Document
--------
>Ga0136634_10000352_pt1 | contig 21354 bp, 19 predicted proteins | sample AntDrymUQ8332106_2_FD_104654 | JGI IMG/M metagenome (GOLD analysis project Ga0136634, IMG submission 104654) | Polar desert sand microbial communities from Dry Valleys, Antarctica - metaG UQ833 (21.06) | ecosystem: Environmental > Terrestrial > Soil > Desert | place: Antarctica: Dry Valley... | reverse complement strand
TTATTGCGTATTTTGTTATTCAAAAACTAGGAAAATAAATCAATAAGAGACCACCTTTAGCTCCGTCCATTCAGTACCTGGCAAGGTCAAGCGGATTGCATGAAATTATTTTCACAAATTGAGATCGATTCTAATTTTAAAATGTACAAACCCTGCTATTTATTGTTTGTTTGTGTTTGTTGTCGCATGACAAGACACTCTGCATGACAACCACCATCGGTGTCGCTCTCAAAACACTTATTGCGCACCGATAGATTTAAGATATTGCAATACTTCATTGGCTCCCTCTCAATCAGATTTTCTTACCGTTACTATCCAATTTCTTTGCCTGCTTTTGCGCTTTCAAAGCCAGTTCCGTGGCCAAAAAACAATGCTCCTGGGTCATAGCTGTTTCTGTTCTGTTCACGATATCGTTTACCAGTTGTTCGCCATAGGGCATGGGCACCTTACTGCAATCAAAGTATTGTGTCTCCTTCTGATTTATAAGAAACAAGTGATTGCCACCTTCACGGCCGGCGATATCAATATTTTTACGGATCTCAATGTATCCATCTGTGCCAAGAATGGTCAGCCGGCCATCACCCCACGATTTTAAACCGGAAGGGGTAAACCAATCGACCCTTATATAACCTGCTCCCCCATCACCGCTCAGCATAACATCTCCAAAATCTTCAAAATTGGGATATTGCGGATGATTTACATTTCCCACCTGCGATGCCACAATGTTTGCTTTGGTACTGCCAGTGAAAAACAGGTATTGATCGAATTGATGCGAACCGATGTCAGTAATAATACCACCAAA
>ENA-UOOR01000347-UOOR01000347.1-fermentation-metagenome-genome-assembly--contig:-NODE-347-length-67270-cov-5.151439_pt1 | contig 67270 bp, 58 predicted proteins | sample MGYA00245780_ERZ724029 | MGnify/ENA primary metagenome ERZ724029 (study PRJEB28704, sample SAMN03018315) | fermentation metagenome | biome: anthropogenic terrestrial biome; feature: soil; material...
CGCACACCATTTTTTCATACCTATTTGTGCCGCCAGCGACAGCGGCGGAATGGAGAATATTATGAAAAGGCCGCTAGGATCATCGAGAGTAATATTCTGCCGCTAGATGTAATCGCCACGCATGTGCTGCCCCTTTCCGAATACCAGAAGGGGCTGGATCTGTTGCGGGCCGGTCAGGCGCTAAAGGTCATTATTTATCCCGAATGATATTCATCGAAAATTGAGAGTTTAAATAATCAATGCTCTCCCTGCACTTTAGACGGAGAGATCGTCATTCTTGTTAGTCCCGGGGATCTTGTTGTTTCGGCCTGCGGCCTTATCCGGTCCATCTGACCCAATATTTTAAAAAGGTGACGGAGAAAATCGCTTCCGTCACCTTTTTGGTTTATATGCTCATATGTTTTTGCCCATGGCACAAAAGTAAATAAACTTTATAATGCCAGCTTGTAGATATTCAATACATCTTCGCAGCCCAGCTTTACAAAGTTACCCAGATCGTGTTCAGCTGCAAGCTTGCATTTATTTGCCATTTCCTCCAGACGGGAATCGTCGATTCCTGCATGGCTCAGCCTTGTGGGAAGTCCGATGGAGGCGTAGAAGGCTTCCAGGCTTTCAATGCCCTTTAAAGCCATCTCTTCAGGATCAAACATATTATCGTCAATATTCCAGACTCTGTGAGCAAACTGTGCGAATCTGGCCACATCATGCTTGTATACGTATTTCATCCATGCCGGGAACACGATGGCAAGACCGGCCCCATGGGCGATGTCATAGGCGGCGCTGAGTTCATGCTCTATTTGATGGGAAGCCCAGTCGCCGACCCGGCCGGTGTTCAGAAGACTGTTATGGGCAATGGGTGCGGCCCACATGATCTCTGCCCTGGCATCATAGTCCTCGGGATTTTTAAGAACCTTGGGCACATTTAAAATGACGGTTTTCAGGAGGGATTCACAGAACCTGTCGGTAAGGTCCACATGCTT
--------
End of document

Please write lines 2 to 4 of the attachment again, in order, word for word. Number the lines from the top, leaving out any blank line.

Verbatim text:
TTATTGCGTATTTTGTTATTCAAAAACTAGGAAAATAAATCAATAAGAGACCACCTTTAGCTCCGTCCATTCAGTACCTGGCAAGGTCAAGCGGATTGCATGAAATTATTTTCACAAATTGAGATCGATTCTAATTTTAAAATGTACAAACCCTGCTATTTATTGTTTGTTTGTGTTTGTTGTCGCATGACAAGACACTCTGCATGACAACCACCATCGGTGTCGCTCTCAAAACACTTATTGCGCACCGATAGATTTAAGATATTGCAATACTTCATTGGCTCCCTCTCAATCAGATTTTCTTACCGTTACTATCCAATTTCTTTGCCTGCTTTTGCGCTTTCAAAGCCAGTTCCGTGGCCAAAAAACAATGCTCCTGGGTCATAGCTGTTTCTGTTCTGTTCACGATATCGTTTACCAGTTGTTCGCCATAGGGCATGGGCACCTTACTGCAATCAAAGTATTGTGTCTCCTTCTGATTTATAAGAAACAAGTGATTGCCACCTTCACGGCCGGCGATATCAATATTTTTACGGATCTCAATGTATCCATCTGTGCCAAGAATGGTCAGCCGGCCATCACCCCACGATTTTAAACCGGAAGGGGTAAACCAATCGACCCTTATATAACCTGCTCCCCCATCACCGCTCAGCATAACATCTCCAAAATCTTCAAAATTGGGATATTGCGGATGATTTACATTTCCCACCTGCGATGCCACAATGTTTGCTTTGGTACTGCCAGTGAAAAACAGGTATTGATCGAATTGATGCGAACCGATGTCAGTAATAATACCACCAAA
>ENA-UOOR01000347-UOOR01000347.1-fermentation-metagenome-genome-assembly--contig:-NODE-347-length-67270-cov-5.151439_pt1 | contig 67270 bp, 58 predicted proteins | sample MGYA00245780_ERZ724029 | MGnify/ENA primary metagenome ERZ724029 (study PRJEB28704, sample SAMN03018315) | fermentation metagenome | biome: anthropogenic terrestrial biome; feature: soil; material...
CGCACACCATTTTTTCATACCTATTTGTGCCGCCAGCGACAGCGGCGGAATGGAGAATATTATGAAAAGGCCGCTAGGATCATCGAGAGTAATATTCTGCCGCTAGATGTAATCGCCACGCATGTGCTGCCCCTTTCCGAATACCAGAAGGGGCTGGATCTGTTGCGGGCCGGTCAGGCGCTAAAGGTCATTATTTATCCCGAATGATATTCATCGAAAATTGAGAGTTTAAATAATCAATGCTCTCCCTGCACTTTAGACGGAGAGATCGTCATTCTTGTTAGTCCCGGGGATCTTGTTGTTTCGGCCTGCGGCCTTATCCGGTCCATCTGACCCAATATTTTAAAAAGGTGACGGAGAAAATCGCTTCCGTCACCTTTTTGGTTTATATGCTCATATGTTTTTGCCCATGGCACAAAAGTAAATAAACTTTATAATGCCAGCTTGTAGATATTCAATACATCTTCGCAGCCCAGCTTTACAAAGTTACCCAGATCGTGTTCAGCTGCAAGCTTGCATTTATTTGCCATTTCCTCCAGACGGGAATCGTCGATTCCTGCATGGCTCAGCCTTGTGGGAAGTCCGATGGAGGCGTAGAAGGCTTCCAGGCTTTCAATGCCCTTTAAAGCCATCTCTTCAGGATCAAACATATTATCGTCAATATTCCAGACTCTGTGAGCAAACTGTGCGAATCTGGCCACATCATGCTTGTATACGTATTTCATCCATGCCGGGAACACGATGGCAAGACCGGCCCCATGGGCGATGTCATAGGCGGCGCTGAGTTCATGCTCTATTTGATGGGAAGCCCAGTCGCCGACCCGGCCGGTGTTCAGAAGACTGTTATGGGCAATGGGTGCGGCCCACATGATCTCTGCCCTGGCATCATAGTCCTCGGGATTTTTAAGAACCTTGGGCACATTTAAAATGACGGTTTTCAGGAGGGATTCACAGAACCTGTCGGTAAGGTCCACATGCTT